Temporal range: Jurassic
|Whale shark from Taiwan in the Georgia Aquarium|
|Size comparison against an average human|
(Müller and Henle, 1839)
|Range of whale shark|
The largest confirmed individual was 12.65 metres (41.50 ft) in length. The heaviest weighed more than 36 tonnes (79,000 lb). Unconfirmed claims report larger individuals.
The species was discovered in April 1828, following the harpooning of a 4.6 metre specimen in Table Bay, South Africa. Andrew Smith, a military doctor with British troops stationed in Cape Town described it the next year. He published a more detailed description in 1849. The name "whale shark" comes from the fish's physiology; as large as a whale, it too is a filter feeder.
Other pages [change]
- Branch, G.M., Branch, M.L, Griffiths, C.L. and Beckley, L.E. 2010. Two Oceans: a guide to the marine life of southern Africa ISBN 978-1-77007-772-0
- Ed. Ranier Froese and Daniel Pauly. "Rhincodon typus". FishBase. http://www.fishbase.org/Summary/SpeciesSummary.php?id=2081. Retrieved 17 September 2006.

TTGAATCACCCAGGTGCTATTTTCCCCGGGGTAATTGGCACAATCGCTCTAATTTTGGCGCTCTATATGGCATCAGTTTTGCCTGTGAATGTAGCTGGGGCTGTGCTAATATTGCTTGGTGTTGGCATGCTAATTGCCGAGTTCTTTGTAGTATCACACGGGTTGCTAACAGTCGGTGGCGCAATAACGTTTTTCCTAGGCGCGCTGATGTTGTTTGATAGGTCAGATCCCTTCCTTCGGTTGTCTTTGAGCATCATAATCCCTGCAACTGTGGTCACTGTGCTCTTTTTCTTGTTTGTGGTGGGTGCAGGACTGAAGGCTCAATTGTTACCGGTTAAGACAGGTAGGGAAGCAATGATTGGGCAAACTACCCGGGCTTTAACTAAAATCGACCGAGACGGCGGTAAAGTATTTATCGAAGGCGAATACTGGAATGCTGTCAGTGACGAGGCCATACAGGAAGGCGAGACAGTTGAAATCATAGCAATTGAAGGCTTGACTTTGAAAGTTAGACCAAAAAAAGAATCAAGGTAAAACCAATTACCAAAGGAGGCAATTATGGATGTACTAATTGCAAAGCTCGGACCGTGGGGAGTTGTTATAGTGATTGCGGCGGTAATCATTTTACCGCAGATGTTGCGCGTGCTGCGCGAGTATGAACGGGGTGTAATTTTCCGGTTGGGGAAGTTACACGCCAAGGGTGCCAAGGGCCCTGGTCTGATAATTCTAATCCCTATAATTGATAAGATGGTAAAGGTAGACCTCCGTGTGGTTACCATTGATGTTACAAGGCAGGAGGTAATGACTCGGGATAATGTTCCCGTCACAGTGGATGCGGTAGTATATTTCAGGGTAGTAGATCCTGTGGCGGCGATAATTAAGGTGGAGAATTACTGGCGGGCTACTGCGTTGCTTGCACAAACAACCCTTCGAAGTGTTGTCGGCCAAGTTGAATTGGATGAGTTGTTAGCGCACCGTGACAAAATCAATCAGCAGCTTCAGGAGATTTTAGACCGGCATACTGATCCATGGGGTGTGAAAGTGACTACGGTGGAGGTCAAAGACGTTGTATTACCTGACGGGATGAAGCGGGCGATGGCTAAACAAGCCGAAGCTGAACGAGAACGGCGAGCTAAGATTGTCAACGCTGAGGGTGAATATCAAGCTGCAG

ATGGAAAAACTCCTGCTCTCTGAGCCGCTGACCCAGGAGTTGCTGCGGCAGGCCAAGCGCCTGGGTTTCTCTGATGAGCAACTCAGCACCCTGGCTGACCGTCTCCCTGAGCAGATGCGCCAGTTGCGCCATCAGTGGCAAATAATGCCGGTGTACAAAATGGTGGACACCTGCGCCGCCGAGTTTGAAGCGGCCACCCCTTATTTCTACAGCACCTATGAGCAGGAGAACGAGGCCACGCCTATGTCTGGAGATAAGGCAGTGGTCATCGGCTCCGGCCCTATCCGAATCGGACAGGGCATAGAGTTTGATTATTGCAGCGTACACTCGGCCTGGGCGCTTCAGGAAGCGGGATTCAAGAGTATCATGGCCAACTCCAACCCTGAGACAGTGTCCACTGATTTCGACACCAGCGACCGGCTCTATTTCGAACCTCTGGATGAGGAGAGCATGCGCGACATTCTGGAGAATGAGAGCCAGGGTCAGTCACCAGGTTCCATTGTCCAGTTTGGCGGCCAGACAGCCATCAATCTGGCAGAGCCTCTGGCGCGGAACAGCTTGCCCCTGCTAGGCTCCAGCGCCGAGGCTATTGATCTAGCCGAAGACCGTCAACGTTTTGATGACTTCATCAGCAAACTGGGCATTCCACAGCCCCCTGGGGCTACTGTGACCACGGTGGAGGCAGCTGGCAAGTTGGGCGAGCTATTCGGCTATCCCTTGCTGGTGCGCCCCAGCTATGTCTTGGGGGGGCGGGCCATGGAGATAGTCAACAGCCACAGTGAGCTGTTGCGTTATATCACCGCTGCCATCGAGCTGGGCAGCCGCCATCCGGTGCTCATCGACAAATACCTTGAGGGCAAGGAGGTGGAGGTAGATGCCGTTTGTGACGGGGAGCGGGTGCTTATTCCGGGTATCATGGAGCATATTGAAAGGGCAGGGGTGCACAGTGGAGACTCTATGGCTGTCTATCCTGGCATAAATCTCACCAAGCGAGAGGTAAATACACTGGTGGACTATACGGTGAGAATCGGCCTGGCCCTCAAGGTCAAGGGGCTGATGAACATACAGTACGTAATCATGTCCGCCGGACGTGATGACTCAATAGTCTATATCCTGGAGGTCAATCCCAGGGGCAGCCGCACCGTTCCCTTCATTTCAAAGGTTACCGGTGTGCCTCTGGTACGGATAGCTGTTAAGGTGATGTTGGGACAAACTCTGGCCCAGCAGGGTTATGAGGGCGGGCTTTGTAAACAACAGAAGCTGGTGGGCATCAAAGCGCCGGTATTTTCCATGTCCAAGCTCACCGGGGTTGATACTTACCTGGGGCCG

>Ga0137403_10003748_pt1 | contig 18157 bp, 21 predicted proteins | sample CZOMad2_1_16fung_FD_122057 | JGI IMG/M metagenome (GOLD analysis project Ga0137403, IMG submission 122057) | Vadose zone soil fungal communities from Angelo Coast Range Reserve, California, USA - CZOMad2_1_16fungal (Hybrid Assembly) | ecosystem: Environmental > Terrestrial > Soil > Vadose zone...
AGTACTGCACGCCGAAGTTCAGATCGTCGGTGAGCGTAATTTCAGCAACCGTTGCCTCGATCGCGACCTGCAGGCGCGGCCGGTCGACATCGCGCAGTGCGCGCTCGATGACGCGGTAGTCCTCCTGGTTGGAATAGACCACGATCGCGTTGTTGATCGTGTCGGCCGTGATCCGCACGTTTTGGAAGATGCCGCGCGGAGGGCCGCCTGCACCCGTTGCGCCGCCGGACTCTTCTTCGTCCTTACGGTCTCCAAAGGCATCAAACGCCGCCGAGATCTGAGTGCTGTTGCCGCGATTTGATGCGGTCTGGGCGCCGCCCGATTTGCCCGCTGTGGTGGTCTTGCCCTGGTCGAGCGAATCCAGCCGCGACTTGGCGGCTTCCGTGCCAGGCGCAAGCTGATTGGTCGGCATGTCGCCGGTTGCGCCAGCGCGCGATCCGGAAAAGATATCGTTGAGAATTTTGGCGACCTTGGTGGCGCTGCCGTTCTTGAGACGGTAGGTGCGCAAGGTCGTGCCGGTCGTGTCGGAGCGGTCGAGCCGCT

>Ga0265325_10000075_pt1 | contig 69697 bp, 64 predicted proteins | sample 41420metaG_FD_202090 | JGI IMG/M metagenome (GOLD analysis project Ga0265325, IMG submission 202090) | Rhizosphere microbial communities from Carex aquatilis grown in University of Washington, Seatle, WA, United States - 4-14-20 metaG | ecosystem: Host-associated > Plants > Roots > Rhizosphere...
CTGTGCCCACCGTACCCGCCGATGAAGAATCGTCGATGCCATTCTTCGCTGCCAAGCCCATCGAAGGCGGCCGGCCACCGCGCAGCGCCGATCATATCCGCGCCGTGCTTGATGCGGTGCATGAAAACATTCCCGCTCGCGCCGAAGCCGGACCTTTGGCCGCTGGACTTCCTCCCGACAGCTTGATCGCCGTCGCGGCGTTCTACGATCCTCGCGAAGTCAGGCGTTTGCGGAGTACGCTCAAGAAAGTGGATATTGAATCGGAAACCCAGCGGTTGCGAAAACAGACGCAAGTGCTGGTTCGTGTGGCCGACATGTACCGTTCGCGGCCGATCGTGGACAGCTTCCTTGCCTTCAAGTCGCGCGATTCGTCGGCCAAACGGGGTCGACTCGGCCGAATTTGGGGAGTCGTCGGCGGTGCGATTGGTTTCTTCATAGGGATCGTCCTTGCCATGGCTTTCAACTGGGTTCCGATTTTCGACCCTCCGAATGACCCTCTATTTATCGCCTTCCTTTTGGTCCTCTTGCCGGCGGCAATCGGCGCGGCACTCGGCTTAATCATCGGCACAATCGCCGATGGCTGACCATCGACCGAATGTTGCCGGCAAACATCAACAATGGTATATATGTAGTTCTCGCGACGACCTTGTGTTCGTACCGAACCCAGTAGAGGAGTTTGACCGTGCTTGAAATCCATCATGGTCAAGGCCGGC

- Martin, R. Aidan.. "Elasmo Research". ReefQuest. http://www.elasmo-research.org/education/topics/d_filter_feeding.htm. Retrieved 17 September 2006.
- "Whale shark". Icthyology at the Florida Museum of Natural History. http://www.flmnh.ufl.edu/fish/Gallery/Descript/Whaleshark/whaleshark.html. Retrieved 17 September 2006.
- Jurassic Shark (2000) documentary by Jacinth O'Donnell; broadcast on Discovery Channel, August 5, 2006
- Martin, R. Aidan. "Rhincodon or Rhiniodon? A Whale Shark by any Other Name". ReefQuest Centre for Shark Research. http://elasmo-research.org/education/topics/ng_rhincodon_or_rhiniodon.htm.
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